But other structures are underground, such as the tank farms, now a combination of liquid, sludge, and solid contaminated waste. 56 million gallons of radioactive waste, in 177 underground tanks, 149 of which are single-shell (1943-1964) and 28 double-shell (1968-1986). The original single-shell tanks were built to last 25 years, and the figure given is that 1 million gallons have leaked into the soil since 1950. This drawing is a little more simplistic, but shows how you can come across a flat area, know something’s underground and happening – and here’s where the iceberg analogy would be appropriate – because beneath the surface there are dozens of 55,000 to 1 million gallon capacity tanks. And the only access into them are 12-inch diameter “risers”, or portals, indicated in my drawing by the black rings. What my drawing is missing, at least for some of the tank farms, is the above ground piping, as they transfer waste from the lower integrity tanks to newer high integrity tanks as “interim stabilization” of the contaminated material until the Waste Treatment Plant’s construction is completed and transformation of the material can commence. And yes, apparently it’s been interesting and innovation pushing technologically to build contraptions that can close up on themselves to fit through the 12-inch diameter risers, open up to do their job in the tank, and not corrode or deteriorate in the toxic environment of the material in the tanks.
The Waste Treatment Plant will transform the contaminated liquid, sludge, etc. waste into glass. Yes, glass. In a process called vitrification, the waste will be mixed with a silica compound like sand, a glass former. It will then be melted, and poured into steel containers, both to give form to the waste, and as another layer of protection. A photo we were shown of the glass material looks like a giant block of obsidian; I suspect the color and such would change based on the mix of materials in the waste. Because each tank’s waste is mixed itself, the formula will have to be adjusted essentially by the profile of each tank’s materials. The low activity waste’s coffin/container is the soda can looking container, which I think is about 10-12 feet tall, maybe. The high activity waste storage container looks more of a narrow tube. The low activity waste, which our tour guide did a quick calculation of, would probably decay to the end of its radioactive life in about 140-240 years. He said someone related to the project pointed out that there are buildings in Europe that are older than 240 years, so it is possible for humans to construct buildings that would last the life of the decay process that could store this low activity radioactive glass. For the high activity waste, however, he calculated full decay could take up to 70,000 years. The idea for storing those is a seismically stable geological repository, originally slated for Yucca Mountain, Nevada (as Washington state will not allow permanent storage of the high activity material in the state); however, the Obama administration reversed that decision and as of yet there is no alternative agreed upon location.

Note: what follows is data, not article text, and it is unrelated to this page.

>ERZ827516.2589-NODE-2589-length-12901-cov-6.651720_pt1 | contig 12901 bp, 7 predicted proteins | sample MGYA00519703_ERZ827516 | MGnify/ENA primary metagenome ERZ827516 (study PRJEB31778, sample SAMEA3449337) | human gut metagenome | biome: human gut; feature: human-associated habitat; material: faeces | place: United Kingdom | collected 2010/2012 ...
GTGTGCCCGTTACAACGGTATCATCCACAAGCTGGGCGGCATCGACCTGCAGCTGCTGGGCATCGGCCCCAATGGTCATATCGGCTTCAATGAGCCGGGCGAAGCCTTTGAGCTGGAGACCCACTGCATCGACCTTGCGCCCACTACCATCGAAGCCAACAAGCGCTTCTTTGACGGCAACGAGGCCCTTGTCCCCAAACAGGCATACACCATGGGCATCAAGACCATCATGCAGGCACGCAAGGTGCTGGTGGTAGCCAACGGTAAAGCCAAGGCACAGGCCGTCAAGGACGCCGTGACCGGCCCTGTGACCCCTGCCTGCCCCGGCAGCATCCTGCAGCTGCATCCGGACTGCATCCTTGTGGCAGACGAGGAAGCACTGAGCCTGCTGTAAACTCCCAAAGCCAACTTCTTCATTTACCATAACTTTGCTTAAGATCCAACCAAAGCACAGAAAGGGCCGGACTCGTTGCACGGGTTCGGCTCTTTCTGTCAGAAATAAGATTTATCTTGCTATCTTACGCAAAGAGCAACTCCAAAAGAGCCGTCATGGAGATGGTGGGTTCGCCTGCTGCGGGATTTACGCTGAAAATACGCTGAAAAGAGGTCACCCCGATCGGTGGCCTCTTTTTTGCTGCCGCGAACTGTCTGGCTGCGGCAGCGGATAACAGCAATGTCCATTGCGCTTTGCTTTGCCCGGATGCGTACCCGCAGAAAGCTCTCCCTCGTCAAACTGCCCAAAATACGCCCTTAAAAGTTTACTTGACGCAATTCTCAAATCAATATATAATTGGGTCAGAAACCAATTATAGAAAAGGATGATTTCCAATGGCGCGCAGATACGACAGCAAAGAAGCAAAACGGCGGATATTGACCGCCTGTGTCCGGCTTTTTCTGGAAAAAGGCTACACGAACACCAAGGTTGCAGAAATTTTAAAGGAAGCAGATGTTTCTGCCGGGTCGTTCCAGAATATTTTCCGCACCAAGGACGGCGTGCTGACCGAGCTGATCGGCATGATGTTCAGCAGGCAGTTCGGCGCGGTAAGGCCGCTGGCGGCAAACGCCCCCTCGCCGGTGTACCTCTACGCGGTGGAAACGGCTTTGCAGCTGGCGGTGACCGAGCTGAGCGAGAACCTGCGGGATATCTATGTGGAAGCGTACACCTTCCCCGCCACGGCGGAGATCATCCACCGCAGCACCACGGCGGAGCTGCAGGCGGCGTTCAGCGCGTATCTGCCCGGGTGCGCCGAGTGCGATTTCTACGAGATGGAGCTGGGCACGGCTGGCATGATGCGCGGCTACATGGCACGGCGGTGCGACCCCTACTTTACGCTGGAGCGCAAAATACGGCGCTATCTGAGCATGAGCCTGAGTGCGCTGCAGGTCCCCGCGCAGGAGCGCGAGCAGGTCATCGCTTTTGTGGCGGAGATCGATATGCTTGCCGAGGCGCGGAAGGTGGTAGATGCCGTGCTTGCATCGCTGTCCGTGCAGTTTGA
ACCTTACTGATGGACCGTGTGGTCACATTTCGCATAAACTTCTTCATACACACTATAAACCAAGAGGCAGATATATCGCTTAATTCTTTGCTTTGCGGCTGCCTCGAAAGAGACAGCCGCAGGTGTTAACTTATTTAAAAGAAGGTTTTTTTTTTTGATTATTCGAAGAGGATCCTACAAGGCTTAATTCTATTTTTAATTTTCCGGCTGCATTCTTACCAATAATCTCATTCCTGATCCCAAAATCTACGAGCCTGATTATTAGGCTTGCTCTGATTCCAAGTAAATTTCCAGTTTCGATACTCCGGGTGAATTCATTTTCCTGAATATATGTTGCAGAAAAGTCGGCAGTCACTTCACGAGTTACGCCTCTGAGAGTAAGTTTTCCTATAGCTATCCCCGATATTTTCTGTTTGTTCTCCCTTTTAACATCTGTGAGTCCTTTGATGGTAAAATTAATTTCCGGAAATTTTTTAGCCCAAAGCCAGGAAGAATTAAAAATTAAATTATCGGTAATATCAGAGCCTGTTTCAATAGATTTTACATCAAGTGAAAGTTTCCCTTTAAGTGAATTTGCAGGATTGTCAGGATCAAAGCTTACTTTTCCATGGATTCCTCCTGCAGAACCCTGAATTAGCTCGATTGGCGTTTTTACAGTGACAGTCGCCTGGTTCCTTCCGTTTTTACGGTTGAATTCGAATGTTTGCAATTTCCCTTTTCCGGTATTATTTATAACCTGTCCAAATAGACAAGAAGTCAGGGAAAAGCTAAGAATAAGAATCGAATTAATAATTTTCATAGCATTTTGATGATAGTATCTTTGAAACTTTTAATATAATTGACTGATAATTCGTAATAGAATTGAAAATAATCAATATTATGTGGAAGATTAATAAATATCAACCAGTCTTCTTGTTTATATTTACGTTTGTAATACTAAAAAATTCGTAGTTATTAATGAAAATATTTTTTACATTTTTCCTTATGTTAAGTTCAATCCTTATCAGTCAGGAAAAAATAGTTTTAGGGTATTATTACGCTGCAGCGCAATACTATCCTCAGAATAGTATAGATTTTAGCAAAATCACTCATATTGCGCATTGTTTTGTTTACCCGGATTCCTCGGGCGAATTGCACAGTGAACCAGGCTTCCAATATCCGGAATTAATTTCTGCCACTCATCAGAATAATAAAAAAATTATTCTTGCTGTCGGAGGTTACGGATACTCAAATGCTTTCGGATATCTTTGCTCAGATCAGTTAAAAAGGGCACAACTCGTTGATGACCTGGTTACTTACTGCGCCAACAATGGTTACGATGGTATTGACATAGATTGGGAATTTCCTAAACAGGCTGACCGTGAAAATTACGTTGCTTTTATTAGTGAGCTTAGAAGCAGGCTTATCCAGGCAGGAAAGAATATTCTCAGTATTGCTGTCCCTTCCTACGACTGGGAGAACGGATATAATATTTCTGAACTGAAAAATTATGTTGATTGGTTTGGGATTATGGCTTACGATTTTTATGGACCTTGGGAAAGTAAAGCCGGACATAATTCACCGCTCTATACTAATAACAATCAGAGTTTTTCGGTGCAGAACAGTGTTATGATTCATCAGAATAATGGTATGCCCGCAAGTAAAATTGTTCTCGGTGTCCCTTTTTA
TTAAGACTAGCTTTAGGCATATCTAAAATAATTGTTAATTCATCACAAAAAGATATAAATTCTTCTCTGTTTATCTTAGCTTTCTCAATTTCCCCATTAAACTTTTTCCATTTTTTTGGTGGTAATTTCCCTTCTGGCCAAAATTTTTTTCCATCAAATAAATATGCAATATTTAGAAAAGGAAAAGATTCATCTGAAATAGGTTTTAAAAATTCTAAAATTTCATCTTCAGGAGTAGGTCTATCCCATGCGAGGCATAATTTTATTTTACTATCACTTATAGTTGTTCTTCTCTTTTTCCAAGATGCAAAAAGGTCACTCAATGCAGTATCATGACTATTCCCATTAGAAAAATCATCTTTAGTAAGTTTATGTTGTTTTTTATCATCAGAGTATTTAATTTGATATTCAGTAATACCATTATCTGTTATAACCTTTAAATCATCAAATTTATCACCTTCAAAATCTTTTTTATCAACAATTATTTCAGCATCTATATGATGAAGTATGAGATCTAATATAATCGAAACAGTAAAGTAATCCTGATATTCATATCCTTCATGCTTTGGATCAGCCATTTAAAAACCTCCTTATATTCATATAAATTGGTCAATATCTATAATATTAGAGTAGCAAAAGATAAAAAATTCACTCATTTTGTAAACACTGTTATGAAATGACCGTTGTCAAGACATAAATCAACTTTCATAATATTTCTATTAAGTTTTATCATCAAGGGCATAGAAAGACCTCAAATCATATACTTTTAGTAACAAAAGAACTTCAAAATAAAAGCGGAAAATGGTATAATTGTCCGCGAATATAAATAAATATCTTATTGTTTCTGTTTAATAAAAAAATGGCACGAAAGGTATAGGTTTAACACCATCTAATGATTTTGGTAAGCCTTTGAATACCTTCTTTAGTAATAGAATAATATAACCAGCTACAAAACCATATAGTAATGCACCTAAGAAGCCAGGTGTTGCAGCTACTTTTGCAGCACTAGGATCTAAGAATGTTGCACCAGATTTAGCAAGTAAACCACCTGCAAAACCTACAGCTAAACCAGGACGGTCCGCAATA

By having the radioactive material in glass form, microencapsulation, water won’t be a threat because the particles are sealed in glass, it can’t leach; if the glass is broken, the material still can’t be removed – which is why glass form was chosen as the final waste treatment.
If I wrote down my numbers correctly, about 80 percent of the Hanford material is low activity waste (anticipating needing 100,000 containers), and 20 percent is high activity waste (anticipating needing 1000 containers). The goal is for the Waste Treatment Plant to start processing low activity waste starting by 2025, and high activity waste starting 2030. However, to my understanding that is the preliminary steps, because it likely will not be until 2060 that the vitrification process begins of transforming the material into glass.
That was the Hanford DOE clean up tour, which has limited spots and dates, so is difficult to get a seat on.
The other tour I went on runs nearly daily, the B Reactor Tour, hosted by the National Park Service (NPS). While the DOE tour is more restrictive, the B Reactor tour is open to anyone, cameras and recording devices allowed. The tour is confined to essentially the inside sections of the reactor that have been opened up to the public, but one can roam freely through the open corridors at one’s own pace, and there are a few presentations by docents. For someone who likes seeing the technology and engineering, this access was an especial treat. My write-up and photographs from the B Reactor are at this link.